For over a week, communities throughout South Jersey have been hosting rallies against police brutality in response to the death of George Floyd after his May 25 arrest in Minneapolis.
Derek Chauvin, a white police officer with the city, has since been fired from the department and has been charged with second-degree murder in Floyd’s death.
Protesters gathered at Trenton's City Hall on Saturday to protest the death in Minnesota of George Floyd, carrying signs that read Black Lives Over White Comfort and chanting “End police brutality.”
Saturday’s demonstration came nearly a week after a march in Trenton that saw police officers kneel down in solidarity with protesters, though vandalism broke out later that night.
Most of New Jersey’s dozens of protests stemming from George Floyd’s death last month in Minneapolis have been peaceful, Gov. Phil Murphy said Friday.
Floyd, who was black, died May 25 after a white Minneapolis police officer pressed a knee into his neck even as he pleaded for air and stopped moving. His death has sparked protests over police treatment of African Americans and racial injustice nationwide.
Mercedes Robinson, 39, a nurse from Trenton, said Saturday was the first time she had come out to an anti-police brutality event. She said she wants to see justice for Floyd’s family.
“Enough is enough. I have two sons and a husband. They’re all black. I just can’t take no more. I can’t take no more,” she said.
Stockton University President Harvey Kesselman on Saturday issued a statement regarding recent reports of racist actions and social media posts by members of the Stockton community.
Though he did not specify the incidents, Kesselman said he was "outraged" by the reports and the university will "never tolerate words of hate that denigrate others."
"Recent events have again brought into stark focus a truth we must all embrace," Kesselman said in the statement posted on the university's website. "Black Lives Matter. Some of us may not understand the extent to which racism influences our daily lives and the lives of others in our community. This must end now!"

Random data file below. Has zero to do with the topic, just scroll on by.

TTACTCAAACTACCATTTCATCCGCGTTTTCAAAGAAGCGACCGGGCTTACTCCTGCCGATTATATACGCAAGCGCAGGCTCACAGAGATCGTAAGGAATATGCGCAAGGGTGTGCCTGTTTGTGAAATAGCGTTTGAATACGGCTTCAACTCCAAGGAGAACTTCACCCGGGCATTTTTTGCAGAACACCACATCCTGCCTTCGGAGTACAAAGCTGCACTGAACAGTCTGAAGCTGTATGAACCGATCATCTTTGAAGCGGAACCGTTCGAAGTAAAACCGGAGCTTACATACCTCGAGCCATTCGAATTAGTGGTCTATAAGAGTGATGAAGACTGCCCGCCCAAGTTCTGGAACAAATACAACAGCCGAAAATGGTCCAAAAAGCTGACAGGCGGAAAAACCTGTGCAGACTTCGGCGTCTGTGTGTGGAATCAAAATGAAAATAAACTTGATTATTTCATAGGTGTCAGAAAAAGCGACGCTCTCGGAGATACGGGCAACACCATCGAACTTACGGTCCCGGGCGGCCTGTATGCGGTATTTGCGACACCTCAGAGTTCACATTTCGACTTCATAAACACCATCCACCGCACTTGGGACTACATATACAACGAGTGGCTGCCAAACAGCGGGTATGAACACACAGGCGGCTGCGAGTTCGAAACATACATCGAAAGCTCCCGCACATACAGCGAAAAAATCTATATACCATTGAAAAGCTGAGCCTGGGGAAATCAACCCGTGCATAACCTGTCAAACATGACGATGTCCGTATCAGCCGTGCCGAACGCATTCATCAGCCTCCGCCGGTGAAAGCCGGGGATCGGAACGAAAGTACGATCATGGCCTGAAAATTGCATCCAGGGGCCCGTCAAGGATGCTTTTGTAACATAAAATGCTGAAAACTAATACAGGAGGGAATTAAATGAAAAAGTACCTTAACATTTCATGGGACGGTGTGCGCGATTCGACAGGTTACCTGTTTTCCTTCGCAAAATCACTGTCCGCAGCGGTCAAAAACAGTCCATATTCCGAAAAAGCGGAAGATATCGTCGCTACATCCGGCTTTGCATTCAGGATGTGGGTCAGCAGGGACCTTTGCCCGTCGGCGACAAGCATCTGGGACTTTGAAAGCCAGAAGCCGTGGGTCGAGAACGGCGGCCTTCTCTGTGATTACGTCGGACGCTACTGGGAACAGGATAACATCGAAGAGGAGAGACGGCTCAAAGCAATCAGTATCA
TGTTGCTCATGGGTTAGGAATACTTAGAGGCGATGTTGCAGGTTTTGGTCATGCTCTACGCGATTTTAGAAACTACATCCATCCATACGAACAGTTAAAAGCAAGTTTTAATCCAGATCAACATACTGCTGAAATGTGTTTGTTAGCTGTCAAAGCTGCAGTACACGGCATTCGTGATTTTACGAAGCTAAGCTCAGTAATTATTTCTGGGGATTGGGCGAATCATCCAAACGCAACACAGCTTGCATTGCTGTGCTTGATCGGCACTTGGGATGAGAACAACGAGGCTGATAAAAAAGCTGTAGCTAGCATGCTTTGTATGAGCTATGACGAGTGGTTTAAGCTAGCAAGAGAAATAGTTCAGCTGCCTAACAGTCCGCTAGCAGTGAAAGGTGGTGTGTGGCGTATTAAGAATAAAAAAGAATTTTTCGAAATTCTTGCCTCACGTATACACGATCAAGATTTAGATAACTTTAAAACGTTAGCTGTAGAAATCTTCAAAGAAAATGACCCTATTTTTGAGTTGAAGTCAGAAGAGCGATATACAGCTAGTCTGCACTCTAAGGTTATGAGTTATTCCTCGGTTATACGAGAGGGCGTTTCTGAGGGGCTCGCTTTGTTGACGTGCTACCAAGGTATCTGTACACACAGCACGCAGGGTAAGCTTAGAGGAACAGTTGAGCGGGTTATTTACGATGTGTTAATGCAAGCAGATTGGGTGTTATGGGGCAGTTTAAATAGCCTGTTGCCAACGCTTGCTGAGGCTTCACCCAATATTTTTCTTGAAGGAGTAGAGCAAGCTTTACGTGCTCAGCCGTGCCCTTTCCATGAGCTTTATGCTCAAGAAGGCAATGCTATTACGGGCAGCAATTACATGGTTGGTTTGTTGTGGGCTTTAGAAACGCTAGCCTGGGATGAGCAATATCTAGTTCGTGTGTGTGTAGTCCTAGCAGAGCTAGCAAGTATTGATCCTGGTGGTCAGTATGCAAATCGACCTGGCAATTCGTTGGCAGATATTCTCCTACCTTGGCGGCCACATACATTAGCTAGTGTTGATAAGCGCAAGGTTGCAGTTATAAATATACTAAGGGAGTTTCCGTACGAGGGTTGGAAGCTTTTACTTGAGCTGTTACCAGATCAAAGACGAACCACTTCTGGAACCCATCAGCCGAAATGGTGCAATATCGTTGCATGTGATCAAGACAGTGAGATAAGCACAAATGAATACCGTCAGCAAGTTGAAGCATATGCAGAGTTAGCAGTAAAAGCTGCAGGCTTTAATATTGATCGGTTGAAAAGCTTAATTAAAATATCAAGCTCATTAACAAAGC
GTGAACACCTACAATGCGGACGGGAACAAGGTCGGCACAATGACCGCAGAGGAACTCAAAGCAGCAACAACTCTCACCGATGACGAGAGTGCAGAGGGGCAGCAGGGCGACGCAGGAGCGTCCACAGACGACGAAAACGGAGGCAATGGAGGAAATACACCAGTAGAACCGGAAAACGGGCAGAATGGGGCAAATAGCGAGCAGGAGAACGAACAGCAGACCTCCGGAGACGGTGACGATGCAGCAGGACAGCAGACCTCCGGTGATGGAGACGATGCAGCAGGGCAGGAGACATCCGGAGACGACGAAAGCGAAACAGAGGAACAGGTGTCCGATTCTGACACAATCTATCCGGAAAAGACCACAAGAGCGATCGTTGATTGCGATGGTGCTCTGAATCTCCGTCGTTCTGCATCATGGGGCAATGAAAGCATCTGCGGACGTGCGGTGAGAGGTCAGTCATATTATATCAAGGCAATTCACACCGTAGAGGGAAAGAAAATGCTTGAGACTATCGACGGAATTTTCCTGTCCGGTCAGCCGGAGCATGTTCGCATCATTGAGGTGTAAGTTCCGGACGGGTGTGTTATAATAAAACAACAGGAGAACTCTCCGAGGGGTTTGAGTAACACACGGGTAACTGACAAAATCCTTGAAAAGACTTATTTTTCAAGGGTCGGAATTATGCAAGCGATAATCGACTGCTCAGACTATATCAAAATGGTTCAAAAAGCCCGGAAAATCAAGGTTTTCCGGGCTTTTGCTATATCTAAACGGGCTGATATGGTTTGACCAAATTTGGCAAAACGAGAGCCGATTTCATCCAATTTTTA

According to the president, the university has been made aware of two incidents and is investigating them.
Students will gather online this week to "receive support, learn how to support each other and share their stories," Kesselman said. Additionally, more opportunities are in development.
Anyone who sees a racist or violent post by a member of the Stockton community is encourage to fill out the Bias Incident Reporting Form on the university's website.
A crowd of people marched from Ciudad de Luz Church in the 1700 block of Arctic Avenue Saturday morning to the city's Public Safety Building to rally for peace and hope.
Those assembled sang and prayed, many wearing masks and some holding signs.
The Police Department has done an "exceptional job," Karen Reyes, a chaplain with the church, explaining the rally was about being an example of a peaceful protest.
Pastor Eric McCoy, the head chaplain for the Police Department, spoke, as well as Chief Henry White, Lt. Wilber Santiago and others.
"Let's keep hope alive," McCoy said. "Just hope. There's light shining in the darkness."
A second Black Lives Matter march is scheduled for noon Saturday in Atlantic City.
Demonstrators will be walking from City Hall to the Public Safety Building, according to an event description.
There is a planned protest at the Hammonton municipal building this Saturday afternoon, police posted on their Facebook page.
"We will not tolerate any acts of violence or property damage in our community," the post read. "We are here for our community and business owners. The Hammonton Police department has always strived to be one with the community because we are a part of the community. We will stand with those peaceful protestors and we will pray with them for peace and justice. We are here to listen, learn, and do better as law enforcement. We are here to protect and to serve."
Galloway Township police Chief Donna Higbee said Wednesday was a "great day of communication" with demonstrators who plan to protest at the municipal complex this weekend.
"We are very grateful for their cooperation and look so forward to meeting with them and most importantly listening to them on Sunday," Higbee said in a post on the department's Facebook page. "Saturday’s protest is still scheduled for 1 p.m., led by a group of Absegami students."
Limited information has been provided by the organizer for the Saturday protest, she said, but he told police he would like to have a peaceful protest at the municipal complex followed by a walk.
There is a protest planned for Sunday in Egg Harbor Township.
Demonstrators will assemble at 12:45 p.m. at the township’s Community Center, 5045 English Creek Avenue, and the march will go to Tony Canale Park at 1 p.m., according to a flyer for the event.
GALLERY: Protest against police brutality in Wildwood
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